A new price for butter

Newbury implemented price controls to stop retailers cashing in on shortages.

January 1st 1918

Home Defence Corps

A letter was read from Second Lieutenant F A Greet asking for the support of the Council to an effort to increase the number of the Newbury Corps so that it might be continued as a separate unit instead of being merged in the Reading Corps.

Food Control Committee

The report of the meetings of the Food Control Committee was referred to from the chair. The Mayor also mentioned that the steps taken by the Committee with respect to the distribution of margarine.

Report of the Local Food Control Committee (appended)

Meetings of this committee have been held on the 29th October, the 5tyh, 12th, 19th and 26th November, and the 3rd, 10th and 19th December.

In October last the Committee fixed the price of English Farmhouse Butter at 2s 4d per lb. subsequently at the meeting on the 19th December, the Committee having fixed a rate for Blended and Imported Irish Butter at 2s 6d per lb, the Committee decided to raise the price of English Farmhouse Butter to 2s 5d per lb….

Potato Licenses.

The Committee have granted licenses to various applicants as wholesalers and retailers. By agreement with the Butchers, the maximum retail prices have been fixed for the sale of Meat within the Area.

It having become necessary to appoint an Officer whose special duty it would be to see that the Orders of the Food Controller were carried into effect, the Committee appointed Mr G W Stillman as Enforcement Officer at a salary of 30s per week….

Complaints having been received as to the sale of Matches and Bread in contravention of the Orders dealing with these articles, prosecutions were ordered by the Committee, and the cases were subsequently dealt with before the Justices.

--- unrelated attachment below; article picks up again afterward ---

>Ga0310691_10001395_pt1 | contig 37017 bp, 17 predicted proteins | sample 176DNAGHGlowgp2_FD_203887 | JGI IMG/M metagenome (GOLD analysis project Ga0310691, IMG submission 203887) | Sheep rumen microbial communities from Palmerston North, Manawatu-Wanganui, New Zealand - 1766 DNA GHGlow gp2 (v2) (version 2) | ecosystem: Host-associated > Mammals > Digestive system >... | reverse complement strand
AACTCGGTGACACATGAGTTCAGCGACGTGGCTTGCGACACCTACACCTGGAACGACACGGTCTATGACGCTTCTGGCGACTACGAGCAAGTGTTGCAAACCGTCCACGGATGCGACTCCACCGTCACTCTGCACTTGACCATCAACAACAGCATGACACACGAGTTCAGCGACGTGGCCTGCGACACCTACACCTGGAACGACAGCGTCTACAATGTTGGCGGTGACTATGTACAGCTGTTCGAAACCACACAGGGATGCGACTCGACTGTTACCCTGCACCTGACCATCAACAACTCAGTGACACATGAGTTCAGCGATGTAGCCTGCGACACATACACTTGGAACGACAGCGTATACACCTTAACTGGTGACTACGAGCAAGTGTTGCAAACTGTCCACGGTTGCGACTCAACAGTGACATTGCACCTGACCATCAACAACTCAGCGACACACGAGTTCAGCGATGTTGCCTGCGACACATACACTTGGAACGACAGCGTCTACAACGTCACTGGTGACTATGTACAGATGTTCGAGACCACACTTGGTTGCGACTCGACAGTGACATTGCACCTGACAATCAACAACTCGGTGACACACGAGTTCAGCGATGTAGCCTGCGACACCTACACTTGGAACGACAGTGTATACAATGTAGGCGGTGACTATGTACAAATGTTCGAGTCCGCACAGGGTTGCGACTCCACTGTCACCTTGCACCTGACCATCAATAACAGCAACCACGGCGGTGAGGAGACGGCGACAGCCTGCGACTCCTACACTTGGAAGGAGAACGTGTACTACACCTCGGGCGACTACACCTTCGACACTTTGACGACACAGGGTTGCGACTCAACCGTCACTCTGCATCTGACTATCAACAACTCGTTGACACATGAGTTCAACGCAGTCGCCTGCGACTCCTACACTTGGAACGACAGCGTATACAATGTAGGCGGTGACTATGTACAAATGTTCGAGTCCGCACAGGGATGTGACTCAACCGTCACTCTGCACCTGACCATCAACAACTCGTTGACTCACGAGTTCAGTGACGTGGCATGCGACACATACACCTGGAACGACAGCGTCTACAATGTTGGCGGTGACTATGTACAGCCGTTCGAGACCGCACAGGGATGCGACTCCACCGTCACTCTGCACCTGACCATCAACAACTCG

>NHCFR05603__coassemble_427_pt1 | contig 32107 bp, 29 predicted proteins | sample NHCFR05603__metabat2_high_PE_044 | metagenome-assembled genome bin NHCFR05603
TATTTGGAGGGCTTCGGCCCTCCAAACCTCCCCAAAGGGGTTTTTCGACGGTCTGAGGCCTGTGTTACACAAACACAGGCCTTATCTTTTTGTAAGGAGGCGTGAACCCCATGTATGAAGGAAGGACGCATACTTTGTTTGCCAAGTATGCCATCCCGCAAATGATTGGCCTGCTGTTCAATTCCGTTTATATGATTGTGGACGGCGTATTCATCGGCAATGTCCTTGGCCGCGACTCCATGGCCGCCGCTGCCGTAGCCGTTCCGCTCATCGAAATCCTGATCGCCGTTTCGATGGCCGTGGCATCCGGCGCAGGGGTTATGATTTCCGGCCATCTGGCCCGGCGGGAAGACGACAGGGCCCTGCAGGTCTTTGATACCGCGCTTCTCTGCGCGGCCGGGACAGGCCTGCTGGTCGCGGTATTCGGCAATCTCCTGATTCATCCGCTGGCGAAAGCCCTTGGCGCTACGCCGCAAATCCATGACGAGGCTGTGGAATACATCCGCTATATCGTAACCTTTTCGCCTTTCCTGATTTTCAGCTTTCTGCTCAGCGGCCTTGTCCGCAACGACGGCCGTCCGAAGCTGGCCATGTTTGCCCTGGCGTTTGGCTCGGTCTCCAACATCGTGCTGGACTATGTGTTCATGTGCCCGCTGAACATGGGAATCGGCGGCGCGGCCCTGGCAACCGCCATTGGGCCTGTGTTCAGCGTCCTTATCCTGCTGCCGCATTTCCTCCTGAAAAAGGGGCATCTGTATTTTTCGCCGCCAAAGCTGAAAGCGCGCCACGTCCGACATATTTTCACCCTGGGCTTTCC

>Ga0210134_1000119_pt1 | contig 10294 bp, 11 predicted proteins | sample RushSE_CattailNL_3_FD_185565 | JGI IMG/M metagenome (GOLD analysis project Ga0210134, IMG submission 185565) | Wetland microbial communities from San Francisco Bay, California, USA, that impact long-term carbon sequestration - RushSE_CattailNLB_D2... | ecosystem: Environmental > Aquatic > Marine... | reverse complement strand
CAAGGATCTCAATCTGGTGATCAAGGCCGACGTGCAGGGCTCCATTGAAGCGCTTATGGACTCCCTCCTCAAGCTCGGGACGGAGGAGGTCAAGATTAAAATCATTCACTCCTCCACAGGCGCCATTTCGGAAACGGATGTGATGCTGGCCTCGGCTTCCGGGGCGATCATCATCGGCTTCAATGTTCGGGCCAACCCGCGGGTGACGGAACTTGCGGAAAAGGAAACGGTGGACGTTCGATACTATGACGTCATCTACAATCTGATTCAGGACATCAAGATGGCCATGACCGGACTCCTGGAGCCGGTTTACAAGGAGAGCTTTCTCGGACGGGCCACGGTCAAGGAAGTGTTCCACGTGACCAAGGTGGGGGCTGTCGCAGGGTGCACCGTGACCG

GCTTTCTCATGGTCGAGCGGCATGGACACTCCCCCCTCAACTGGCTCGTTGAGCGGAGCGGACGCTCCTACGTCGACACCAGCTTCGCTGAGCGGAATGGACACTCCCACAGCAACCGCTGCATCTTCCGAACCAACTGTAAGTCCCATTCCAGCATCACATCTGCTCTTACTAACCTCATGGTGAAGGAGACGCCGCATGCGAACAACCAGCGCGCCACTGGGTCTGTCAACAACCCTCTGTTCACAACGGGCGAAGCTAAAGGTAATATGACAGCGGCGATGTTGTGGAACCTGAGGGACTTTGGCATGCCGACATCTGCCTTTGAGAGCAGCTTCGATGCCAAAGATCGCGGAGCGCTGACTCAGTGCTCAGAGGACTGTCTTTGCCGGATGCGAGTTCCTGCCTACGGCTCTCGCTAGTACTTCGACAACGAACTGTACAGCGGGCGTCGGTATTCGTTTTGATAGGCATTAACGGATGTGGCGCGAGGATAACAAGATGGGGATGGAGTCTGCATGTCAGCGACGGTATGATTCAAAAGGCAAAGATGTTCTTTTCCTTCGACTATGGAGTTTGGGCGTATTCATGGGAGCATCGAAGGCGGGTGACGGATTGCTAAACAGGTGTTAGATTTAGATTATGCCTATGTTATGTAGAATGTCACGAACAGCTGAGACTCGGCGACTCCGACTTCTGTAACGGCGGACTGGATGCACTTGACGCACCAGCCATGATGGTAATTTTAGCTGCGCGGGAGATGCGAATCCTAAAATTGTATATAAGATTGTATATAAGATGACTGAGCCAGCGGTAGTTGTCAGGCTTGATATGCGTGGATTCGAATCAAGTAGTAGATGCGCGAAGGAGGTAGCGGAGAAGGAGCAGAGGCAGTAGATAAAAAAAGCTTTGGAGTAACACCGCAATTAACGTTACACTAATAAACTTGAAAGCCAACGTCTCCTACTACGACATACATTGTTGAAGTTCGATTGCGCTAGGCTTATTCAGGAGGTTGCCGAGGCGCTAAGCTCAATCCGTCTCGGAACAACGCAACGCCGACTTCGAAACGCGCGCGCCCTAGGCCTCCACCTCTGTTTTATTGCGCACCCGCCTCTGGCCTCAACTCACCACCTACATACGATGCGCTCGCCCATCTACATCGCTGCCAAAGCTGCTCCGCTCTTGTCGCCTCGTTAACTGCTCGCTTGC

Newbury Borough minutes (N/AC1/2/9)

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A soliderly and workmanlike experience of camp life

Many men from west and north Berkshire had volunteered to serve in a Home Defence unit.

The Newbury Company of the 2nd Battalion of the Berkshire Volunteer Regiment went into Camp at Churn from Friday, July 13th, to Sunday the 15th, and had a very good time. This Battalion comprises men from Wallingford, Newbury, Abingdon and Wantage, and formerly went under the title of “The Home Defence Corps”. In order that we may not convey valuable information to the enemy, it would be as well not to mention the particular duties upon which the men of Newbury were on this occasion engaged. Suffice it to say that they set about them in a soldierly and workmanlike manner, and gained the approval of the Major, and Adjutant, and Captain, and other Officers.

The experience of camp life was new to a large number of those present, but there were also some seasoned veterans, who could speak of a similar experience of 20 or 30 years ago. The air of Churn is most invigorating, so much so indeed that some of the company appeared to spend a large portion of the first night in animated conversation, but were quieter the second night, though even then there were those who found sleep difficult, owing partly to the unaccustomed hardness of their bed. A religious Service was held on Sunday morning, at 9.30, by the Chaplain. The catering was done by Mr Tombs, and earned well merited praise. There are many more men in Newbury who ought to join the Battalion.

Newbury St Nicholas parish magazine, August 1917 (D/P89/28A/13)

“It is extraordinarily difficult to teach the officers anything but the men are good”

Ralph Glyn’s friend Hereward Wake was now training soldiers in Wiltshire. He was not impressed – but at least he approved of Sir William Robertson (1860-1922), the new Chief of the Imperial General Staff.

General Staff
61st (SM) Division

9/4/16
Salisbury

My dear Ralph